Therapy Toronto Psychotherapy Definitions

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Unconscious
The term Unconscious has been defined in several ways by eminent contributors to the field of psychotherapy.


Freud used the term Unconscious (UCS) to refer to a realm of mental functioning that by definition could not be known.

In Freudian psychoanalysis the goal is to make the contents of the UCS clearly conscious and knowable. This would allow us to make clear and measured choices in our ordinary lives.

Freud’s detractors criticised him for his view that there could be a truly unconscious mental process, arguing that it was impossible to refute this logically.

Carl Jung developed a notion of the Collective Unconscious to denote the repository of archetypal images that are, he believed, to be found in every individual's personal unconscious. It included dream images that reflect myth, symbol and legend.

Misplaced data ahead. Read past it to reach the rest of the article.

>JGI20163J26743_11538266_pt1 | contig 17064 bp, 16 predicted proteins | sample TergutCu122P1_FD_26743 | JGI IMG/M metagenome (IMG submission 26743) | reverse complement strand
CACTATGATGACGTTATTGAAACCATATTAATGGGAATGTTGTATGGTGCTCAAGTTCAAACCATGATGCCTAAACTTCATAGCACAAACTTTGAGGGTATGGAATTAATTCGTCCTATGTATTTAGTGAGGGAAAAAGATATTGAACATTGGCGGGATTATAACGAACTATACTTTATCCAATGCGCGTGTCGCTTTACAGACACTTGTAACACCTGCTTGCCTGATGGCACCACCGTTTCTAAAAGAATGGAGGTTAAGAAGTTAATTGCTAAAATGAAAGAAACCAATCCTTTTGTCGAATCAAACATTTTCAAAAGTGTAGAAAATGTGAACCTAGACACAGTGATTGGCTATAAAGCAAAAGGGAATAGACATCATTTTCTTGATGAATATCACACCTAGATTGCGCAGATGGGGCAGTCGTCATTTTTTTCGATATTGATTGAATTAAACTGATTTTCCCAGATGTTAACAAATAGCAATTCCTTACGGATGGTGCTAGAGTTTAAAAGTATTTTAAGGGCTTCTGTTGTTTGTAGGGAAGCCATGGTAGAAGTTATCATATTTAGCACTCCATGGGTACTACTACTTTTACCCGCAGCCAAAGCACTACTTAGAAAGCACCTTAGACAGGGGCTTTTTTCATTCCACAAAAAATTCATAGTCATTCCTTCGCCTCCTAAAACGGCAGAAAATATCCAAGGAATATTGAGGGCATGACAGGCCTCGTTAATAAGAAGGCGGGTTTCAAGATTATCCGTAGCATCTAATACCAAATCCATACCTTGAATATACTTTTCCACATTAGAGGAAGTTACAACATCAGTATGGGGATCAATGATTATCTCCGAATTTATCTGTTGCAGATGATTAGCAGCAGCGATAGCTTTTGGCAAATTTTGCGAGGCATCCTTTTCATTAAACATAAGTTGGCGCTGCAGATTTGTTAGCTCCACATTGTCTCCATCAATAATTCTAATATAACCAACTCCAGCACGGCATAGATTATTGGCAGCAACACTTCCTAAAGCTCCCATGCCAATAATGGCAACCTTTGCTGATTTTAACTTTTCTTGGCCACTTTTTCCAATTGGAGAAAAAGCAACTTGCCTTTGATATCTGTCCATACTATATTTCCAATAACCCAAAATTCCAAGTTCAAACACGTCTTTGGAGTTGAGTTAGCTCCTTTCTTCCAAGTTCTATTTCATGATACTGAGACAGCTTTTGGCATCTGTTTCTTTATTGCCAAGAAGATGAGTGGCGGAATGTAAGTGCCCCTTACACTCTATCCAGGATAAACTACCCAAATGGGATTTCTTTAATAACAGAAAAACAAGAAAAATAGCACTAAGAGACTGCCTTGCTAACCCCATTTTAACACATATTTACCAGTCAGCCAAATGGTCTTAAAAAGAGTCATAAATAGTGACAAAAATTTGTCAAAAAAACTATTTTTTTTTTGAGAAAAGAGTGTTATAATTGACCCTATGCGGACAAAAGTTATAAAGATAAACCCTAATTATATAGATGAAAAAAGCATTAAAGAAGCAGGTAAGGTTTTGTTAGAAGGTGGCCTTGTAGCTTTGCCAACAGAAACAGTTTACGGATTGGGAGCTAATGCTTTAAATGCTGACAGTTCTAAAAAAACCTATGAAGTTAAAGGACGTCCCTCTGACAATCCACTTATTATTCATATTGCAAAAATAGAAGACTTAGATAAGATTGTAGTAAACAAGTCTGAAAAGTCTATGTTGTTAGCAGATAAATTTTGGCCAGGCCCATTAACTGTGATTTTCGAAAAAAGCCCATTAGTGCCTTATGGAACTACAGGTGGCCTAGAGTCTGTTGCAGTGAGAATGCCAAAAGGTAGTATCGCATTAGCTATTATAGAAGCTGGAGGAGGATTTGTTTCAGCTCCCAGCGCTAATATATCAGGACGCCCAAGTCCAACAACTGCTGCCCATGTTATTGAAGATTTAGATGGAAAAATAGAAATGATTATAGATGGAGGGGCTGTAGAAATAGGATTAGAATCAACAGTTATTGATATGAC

Such images inspire our deepest actions and act guides to our understanding. In Jungian work, the gradual recognition of the influence of particular aspects of this Collective Unconscious is to lead us to a better appreciation of how we are living, enabling better decisions for our daily lives.

Jacques Lacan more recently declared that what Freud called the UCS is really the storehouse of the injunctions, prescriptions and opinion of our parents and of similar authoritative figures in our early life.

Taken together their internalized statements act as directives about living that we need to confront and challenge as emerging individuals.
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